Infrastructure bill ends employee retention credit; includes new cryptoasset reporting

November 8, 2021

David Neuman, JD

On Friday, the U.S. House of Representatives passed H.R. 3684, the “Infrastructure Investment and Jobs Act,” a $1.2 trillion infrastructure bill in a 228-206 vote, sending the legislation to President Joe Biden for his signature.  The bill includes the following tax law changes:

Employee Retention Credit

Prior to the bill, eligible employers could claim the employee retention tax credit for wages paid before January 1, 2022, against applicable employment taxes. For each calendar quarter in 2021, the amount of the credit is a maximum of $7,000 for each employee. 

As part of the bill, the employee retention credit will be terminated earlier than scheduled by making it applicable only to wages paid before October 1, 2021 (rather than wages paid before January 1, 2022). 

Cryptocurrency Reporting

The bill imposes tighter tax reporting requirements levied on brokers who facilitate cryptocurrency trading, among other types of trading.  Specifically, the bill imposes reporting requirements for “brokers” about crypto transactions for standard items most stock brokers report on investments already – basic data such as price points at purchase and sale, etc.  

The definition of “broker” is expanded to include anyone who for consideration effectuates “transfers of digital assets on behalf of another person.” For these purposes, “digital asset” is defined as “any digital representation of value which is recorded on a cryptographically secured distributed ledger or any similar technology.”  This means not only would brokers need to report, but also other entities in the crypto value chain, such as developers and crypto miners.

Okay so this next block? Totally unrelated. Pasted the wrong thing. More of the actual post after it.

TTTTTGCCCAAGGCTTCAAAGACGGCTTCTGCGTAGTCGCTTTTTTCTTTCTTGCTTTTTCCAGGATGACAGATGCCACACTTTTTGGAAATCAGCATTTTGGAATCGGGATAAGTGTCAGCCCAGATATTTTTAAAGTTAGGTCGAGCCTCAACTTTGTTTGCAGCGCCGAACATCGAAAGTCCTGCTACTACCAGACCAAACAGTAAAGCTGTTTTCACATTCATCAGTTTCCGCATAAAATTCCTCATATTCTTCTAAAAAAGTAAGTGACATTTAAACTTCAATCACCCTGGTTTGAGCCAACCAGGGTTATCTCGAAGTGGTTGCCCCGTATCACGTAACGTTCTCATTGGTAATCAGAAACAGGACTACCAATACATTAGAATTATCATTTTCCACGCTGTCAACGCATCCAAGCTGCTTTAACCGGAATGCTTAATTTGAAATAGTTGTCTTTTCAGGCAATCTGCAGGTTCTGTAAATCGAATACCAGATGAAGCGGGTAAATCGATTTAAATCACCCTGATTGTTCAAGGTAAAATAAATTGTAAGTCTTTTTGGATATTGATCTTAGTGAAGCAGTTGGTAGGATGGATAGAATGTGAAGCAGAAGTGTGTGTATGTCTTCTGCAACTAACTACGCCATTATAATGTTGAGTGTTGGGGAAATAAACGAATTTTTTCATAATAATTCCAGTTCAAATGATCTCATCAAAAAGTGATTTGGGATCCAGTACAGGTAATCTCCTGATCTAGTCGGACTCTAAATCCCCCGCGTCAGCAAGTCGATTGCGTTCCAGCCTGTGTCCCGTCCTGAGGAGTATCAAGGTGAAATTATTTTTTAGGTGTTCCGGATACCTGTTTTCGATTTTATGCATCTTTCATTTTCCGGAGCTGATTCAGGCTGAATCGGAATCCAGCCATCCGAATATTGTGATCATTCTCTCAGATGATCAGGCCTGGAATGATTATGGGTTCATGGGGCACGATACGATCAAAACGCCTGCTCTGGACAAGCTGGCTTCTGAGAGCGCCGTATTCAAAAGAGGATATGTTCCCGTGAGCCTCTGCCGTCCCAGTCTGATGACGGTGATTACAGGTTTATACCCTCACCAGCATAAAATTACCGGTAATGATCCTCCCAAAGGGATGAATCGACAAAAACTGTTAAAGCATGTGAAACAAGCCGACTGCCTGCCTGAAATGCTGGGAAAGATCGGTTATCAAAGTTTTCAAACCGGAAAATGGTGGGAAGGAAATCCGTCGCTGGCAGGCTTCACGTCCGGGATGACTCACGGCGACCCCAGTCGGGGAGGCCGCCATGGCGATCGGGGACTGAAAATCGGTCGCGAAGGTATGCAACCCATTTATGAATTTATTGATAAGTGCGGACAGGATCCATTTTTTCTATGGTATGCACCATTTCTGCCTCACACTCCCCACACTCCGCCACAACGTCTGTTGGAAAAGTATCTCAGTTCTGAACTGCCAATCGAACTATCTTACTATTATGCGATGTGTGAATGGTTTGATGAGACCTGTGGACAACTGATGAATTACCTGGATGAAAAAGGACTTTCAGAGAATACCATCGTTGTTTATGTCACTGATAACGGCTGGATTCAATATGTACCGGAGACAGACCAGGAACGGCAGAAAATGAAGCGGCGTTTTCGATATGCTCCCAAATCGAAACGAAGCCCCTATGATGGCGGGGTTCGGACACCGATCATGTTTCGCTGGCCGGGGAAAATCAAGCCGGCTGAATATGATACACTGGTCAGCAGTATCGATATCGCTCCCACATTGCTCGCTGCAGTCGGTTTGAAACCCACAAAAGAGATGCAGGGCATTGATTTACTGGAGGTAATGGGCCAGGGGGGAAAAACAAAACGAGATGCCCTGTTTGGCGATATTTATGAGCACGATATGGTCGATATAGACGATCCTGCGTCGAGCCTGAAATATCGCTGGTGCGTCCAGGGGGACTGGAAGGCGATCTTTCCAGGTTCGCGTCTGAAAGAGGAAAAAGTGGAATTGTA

Other Provisions:

Other tax provisions included in the bill include:

  • Extending various highway-related excise taxes (including fuel taxes and heavy vehicle use taxes) as well as certain related exemptions for six years
  • Modifying the automatic extension of certain deadlines in the case of taxpayers affected by federally declared disasters
  • Extending certain Superfund excise taxes through December 31, 2031, and modifying the amount of tax applicable to certain chemicals, generally effective as of July 1, 2022.
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